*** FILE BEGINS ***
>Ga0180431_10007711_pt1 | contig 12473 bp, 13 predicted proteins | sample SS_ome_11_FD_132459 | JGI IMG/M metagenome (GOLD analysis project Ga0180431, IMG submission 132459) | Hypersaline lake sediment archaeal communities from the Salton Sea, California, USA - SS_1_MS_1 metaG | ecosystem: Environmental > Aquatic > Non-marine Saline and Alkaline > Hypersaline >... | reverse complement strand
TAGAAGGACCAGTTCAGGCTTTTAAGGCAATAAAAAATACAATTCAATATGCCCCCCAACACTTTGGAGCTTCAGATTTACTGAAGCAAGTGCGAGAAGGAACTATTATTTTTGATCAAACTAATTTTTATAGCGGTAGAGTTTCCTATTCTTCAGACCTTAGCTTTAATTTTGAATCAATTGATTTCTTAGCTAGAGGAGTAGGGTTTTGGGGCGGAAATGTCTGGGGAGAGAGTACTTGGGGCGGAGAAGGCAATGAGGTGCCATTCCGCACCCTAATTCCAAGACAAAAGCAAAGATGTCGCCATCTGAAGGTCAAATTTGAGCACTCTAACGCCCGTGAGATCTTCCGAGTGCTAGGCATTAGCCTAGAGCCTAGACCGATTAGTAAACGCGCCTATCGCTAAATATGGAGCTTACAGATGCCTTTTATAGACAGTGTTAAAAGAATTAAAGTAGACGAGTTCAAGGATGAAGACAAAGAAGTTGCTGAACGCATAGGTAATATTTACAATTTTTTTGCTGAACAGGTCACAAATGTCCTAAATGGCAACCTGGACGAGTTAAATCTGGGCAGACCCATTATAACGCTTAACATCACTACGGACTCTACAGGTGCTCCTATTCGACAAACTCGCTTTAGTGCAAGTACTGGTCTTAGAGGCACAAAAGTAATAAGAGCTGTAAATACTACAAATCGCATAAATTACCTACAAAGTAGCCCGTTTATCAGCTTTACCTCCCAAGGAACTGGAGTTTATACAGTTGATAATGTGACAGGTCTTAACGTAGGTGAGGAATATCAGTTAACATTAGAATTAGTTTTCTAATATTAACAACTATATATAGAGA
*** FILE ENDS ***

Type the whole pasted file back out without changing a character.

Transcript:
>Ga0180431_10007711_pt1 | contig 12473 bp, 13 predicted proteins | sample SS_ome_11_FD_132459 | JGI IMG/M metagenome (GOLD analysis project Ga0180431, IMG submission 132459) | Hypersaline lake sediment archaeal communities from the Salton Sea, California, USA - SS_1_MS_1 metaG | ecosystem: Environmental > Aquatic > Non-marine Saline and Alkaline > Hypersaline >... | reverse complement strand
TAGAAGGACCAGTTCAGGCTTTTAAGGCAATAAAAAATACAATTCAATATGCCCCCCAACACTTTGGAGCTTCAGATTTACTGAAGCAAGTGCGAGAAGGAACTATTATTTTTGATCAAACTAATTTTTATAGCGGTAGAGTTTCCTATTCTTCAGACCTTAGCTTTAATTTTGAATCAATTGATTTCTTAGCTAGAGGAGTAGGGTTTTGGGGCGGAAATGTCTGGGGAGAGAGTACTTGGGGCGGAGAAGGCAATGAGGTGCCATTCCGCACCCTAATTCCAAGACAAAAGCAAAGATGTCGCCATCTGAAGGTCAAATTTGAGCACTCTAACGCCCGTGAGATCTTCCGAGTGCTAGGCATTAGCCTAGAGCCTAGACCGATTAGTAAACGCGCCTATCGCTAAATATGGAGCTTACAGATGCCTTTTATAGACAGTGTTAAAAGAATTAAAGTAGACGAGTTCAAGGATGAAGACAAAGAAGTTGCTGAACGCATAGGTAATATTTACAATTTTTTTGCTGAACAGGTCACAAATGTCCTAAATGGCAACCTGGACGAGTTAAATCTGGGCAGACCCATTATAACGCTTAACATCACTACGGACTCTACAGGTGCTCCTATTCGACAAACTCGCTTTAGTGCAAGTACTGGTCTTAGAGGCACAAAAGTAATAAGAGCTGTAAATACTACAAATCGCATAAATTACCTACAAAGTAGCCCGTTTATCAGCTTTACCTCCCAAGGAACTGGAGTTTATACAGTTGATAATGTGACAGGTCTTAACGTAGGTGAGGAATATCAGTTAACATTAGAATTAGTTTTCTAATATTAACAACTATATATAGAGA